2012/13: lowest year for official UK housebuilding since the 1920s
A vital number for any politician claiming to care about living standards (all of them). For young people. For those impacted by high house prices.
In the last full financial year, 2012/13, for UK housebuilding 135,117 new homes were completed. This is the lowest number on record, ie post war.
It is lower than the low numbers you could plausibly blame on Labour after the crisis (though the lows in housing starts, not completions, are still for post-crisis Labour, despite Gordon Brown’s promises for 300,000 a year).
Completions are the end point of all the myriad of government policies, economic conditions, planning, banking stability and the weather. Still, given all that, it is fairly extraordinary that the coalition has managed to hit this unwanted modern record (the most recent low, which could plausibly be pinned near Labour in 2010/11 was 137,400).
Strip out Northern Ireland and you can begin to project back further into history, as the great Brian Mitchell has printed figures for housebuilding in his Cambridge Economic History of Britain.
At 128k for Great Britain in 12/13. It appears that it was only lower from 1940-45, 1907-1923, 1905, & then before 1896. (Except 1876 at 130k was higher).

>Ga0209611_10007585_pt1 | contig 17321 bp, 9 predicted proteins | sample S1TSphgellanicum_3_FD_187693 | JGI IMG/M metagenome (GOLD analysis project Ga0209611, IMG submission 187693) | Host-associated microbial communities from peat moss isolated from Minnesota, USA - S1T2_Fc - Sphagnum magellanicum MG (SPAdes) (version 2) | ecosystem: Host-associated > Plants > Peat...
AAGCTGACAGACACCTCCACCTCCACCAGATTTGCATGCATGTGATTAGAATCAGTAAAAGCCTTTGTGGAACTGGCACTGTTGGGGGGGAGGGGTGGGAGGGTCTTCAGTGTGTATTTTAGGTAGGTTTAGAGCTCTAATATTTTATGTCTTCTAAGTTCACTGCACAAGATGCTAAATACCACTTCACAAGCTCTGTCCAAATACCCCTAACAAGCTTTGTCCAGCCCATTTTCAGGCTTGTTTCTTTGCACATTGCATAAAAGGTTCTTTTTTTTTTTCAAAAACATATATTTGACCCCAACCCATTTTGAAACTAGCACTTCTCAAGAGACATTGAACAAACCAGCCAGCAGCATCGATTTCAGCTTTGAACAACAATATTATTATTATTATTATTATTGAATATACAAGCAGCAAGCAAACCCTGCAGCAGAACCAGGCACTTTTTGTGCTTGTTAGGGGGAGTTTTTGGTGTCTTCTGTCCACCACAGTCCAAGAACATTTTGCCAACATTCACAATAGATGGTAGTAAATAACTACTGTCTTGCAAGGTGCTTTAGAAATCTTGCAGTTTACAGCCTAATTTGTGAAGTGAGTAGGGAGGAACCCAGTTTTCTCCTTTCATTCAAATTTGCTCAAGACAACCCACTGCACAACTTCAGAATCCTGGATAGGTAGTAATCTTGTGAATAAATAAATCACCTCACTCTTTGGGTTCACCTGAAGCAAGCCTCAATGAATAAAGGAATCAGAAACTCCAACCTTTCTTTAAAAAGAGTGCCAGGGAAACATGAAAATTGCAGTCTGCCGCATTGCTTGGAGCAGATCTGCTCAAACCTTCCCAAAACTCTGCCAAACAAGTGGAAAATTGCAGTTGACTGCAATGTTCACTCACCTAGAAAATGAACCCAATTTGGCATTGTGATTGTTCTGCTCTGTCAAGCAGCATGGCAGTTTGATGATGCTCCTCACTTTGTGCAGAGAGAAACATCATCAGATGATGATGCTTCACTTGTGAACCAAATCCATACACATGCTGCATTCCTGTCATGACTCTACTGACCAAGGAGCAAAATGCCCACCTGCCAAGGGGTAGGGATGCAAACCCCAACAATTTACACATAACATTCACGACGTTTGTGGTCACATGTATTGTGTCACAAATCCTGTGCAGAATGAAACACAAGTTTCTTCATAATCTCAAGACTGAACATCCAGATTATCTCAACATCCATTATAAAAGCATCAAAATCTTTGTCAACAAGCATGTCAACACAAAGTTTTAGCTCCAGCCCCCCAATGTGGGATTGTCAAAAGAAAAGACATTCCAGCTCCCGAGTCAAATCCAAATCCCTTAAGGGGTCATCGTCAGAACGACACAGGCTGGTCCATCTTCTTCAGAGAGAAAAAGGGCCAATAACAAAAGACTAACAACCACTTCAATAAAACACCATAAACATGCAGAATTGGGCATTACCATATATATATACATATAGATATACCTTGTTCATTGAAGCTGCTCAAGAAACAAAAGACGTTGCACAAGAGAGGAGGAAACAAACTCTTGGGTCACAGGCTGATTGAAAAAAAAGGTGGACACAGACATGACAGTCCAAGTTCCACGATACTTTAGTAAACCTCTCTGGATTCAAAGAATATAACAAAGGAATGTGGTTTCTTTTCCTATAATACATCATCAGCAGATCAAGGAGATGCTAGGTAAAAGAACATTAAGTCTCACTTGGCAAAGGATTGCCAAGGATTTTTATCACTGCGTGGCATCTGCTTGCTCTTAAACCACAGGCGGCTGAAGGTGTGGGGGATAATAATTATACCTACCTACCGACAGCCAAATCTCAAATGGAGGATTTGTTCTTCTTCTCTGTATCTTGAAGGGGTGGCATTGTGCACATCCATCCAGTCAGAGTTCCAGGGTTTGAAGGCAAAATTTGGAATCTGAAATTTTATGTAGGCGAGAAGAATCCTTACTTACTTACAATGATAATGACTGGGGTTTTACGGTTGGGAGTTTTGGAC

Now it is true that there are now some signs of less bad developments in housebuilding, and the Treasury will point to its initiatives from Funding for Lending to the Help to Buy scheme.
But take the proclamations we are getting from the government about high rates of growth in housebuilding with a hefty pinch of salt. Housebuilding completions are starting from modern record lows, the rates of growth are bound to be high. The levels, however, show that something went wrong in 12/13 (and it is partly the weather).
Turning the corner means going from abysmal to terrible, if you think rising household formation needs more houses.
Next time you hear a minister or a politician talking cost of living, think about this 135,117 number.